What questions did you have in terms of what would be expected of you?

When we arrived in Dublin, Hannah Hoekstra and I spent a lot of time talking about our characters’ backstory. We spent hours and hours improvising with Ivan, which I found really interesting. Ivan would set up a camera and conduct these “therapy” sessions, both Hannah and I individually and together. Ivan would ask us questions and we would talk in character about our lives. That gave us a real understanding about where we are in the relationship at the beginning of the film. We all have our public persona when we meet people and what we’re like behind closed doors. Although this is a horror movie in terms of genre, it’s very character-driven, which was very important to Ivan as it is to me. We wanted David to be this nice guy at the beginning of the film. We all have a dark side, don’t we? We all have the capacity to do bad things. Obviously, we should choose not to, but when you’re in extreme situations, it’s interesting to see what might trigger something else.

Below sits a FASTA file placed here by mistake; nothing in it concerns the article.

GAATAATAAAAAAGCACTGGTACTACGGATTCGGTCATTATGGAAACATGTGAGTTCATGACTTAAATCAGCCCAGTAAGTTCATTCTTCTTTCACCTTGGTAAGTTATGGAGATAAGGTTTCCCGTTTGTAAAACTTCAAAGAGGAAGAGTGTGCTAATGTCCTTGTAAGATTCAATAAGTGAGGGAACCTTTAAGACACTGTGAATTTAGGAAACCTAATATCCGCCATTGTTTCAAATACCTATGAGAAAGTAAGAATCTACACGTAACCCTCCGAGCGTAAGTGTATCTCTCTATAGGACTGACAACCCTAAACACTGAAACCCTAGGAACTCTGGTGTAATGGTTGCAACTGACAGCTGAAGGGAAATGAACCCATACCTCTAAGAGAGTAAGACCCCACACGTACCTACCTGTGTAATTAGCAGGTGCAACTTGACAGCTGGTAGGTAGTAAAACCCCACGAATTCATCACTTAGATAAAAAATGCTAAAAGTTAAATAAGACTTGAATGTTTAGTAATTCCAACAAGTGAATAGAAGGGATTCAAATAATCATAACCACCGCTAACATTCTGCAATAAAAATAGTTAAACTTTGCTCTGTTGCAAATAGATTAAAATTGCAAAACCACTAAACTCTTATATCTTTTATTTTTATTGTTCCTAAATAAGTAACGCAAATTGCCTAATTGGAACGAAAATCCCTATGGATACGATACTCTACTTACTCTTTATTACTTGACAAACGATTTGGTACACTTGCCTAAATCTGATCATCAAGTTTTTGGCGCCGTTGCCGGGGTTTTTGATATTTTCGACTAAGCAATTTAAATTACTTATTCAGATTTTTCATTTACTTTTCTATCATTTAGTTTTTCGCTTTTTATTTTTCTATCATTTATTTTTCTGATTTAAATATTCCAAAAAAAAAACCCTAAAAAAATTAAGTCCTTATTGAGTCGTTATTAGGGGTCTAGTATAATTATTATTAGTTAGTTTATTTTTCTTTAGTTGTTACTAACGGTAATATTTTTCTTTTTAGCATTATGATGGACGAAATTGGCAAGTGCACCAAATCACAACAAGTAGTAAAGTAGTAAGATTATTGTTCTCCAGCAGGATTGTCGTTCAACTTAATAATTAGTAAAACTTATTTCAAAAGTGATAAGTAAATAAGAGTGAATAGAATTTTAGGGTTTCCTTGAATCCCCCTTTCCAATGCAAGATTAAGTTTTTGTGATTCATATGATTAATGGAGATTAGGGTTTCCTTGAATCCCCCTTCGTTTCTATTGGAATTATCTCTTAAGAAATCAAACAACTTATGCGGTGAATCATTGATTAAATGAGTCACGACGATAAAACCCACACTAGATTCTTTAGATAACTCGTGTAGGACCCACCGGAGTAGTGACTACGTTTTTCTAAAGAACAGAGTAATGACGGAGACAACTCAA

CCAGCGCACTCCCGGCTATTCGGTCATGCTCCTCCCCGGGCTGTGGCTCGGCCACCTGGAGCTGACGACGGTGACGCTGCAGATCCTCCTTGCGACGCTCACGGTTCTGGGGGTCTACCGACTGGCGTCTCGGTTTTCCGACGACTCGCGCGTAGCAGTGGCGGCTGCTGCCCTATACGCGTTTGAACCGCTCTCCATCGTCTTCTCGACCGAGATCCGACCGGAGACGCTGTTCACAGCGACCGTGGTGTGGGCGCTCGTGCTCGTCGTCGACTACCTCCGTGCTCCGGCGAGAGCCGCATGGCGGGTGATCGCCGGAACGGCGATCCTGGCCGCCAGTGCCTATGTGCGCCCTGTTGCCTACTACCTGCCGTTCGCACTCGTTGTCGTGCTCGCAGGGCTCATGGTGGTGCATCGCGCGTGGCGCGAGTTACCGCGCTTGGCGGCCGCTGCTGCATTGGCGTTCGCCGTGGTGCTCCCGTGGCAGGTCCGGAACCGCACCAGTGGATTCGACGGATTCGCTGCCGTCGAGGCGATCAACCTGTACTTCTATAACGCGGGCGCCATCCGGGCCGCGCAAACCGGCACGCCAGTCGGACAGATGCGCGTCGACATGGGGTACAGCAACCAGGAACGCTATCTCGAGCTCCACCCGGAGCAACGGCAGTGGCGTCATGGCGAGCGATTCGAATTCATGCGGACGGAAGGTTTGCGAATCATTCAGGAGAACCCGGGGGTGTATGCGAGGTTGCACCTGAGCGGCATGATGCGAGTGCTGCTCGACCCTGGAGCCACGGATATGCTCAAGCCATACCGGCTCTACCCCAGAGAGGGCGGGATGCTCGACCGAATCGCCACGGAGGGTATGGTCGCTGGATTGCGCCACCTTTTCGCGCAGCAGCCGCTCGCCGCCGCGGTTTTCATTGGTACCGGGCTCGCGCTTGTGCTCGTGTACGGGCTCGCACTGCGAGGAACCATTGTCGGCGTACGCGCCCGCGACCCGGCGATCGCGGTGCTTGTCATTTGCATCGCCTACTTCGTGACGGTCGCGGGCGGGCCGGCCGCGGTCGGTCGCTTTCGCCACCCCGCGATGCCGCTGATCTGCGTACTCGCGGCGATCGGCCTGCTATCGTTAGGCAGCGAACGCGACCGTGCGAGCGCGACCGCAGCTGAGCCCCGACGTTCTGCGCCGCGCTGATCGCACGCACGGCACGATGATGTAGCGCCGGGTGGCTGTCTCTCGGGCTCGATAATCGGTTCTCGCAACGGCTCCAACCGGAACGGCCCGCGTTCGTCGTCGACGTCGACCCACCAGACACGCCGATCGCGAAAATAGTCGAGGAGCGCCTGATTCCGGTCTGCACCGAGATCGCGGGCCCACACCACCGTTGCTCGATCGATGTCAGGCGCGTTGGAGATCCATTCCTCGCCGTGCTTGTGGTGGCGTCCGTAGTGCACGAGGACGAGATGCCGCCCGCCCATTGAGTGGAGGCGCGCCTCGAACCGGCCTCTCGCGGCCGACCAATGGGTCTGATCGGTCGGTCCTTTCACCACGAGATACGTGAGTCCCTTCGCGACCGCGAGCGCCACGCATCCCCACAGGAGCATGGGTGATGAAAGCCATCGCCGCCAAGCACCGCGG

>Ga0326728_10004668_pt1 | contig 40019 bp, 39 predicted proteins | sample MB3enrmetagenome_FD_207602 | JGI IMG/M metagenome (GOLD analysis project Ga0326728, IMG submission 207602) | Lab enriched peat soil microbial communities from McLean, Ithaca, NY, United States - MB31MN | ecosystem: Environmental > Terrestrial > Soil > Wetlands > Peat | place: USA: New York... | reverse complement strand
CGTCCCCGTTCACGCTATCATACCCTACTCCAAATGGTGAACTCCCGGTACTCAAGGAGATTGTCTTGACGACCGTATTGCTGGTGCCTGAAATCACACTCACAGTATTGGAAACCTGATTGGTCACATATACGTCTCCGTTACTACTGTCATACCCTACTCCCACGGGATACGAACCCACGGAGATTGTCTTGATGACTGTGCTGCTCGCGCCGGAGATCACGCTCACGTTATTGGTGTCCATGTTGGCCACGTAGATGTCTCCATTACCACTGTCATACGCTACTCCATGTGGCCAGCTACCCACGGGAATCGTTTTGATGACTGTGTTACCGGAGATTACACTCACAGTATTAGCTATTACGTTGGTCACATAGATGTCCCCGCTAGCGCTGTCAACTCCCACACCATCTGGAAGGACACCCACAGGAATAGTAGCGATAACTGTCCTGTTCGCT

How demanding was this role in relation to others you’ve taken on?

It was exhausting. I was exhausted. [Laughs] I hadn’t really realized how exhausting this was going to be. It was probably the most physically and emotionally demanding job that I’ve ever done. My character is virtually in every scene and just considering the extremes of what happens to him. This is a bit of a spoiler, but he catches his wife cheating. It’s about how people deal with loss and betrayal. It was emotionally demanding, but that’s the appeal of the job as well. I think that’s what cinema is about: drama and conflict in extreme situations.

Is it a comfort to you knowing the entire trajectory of your character that a film allows whereas as you don’t necessarily have that on TV shows?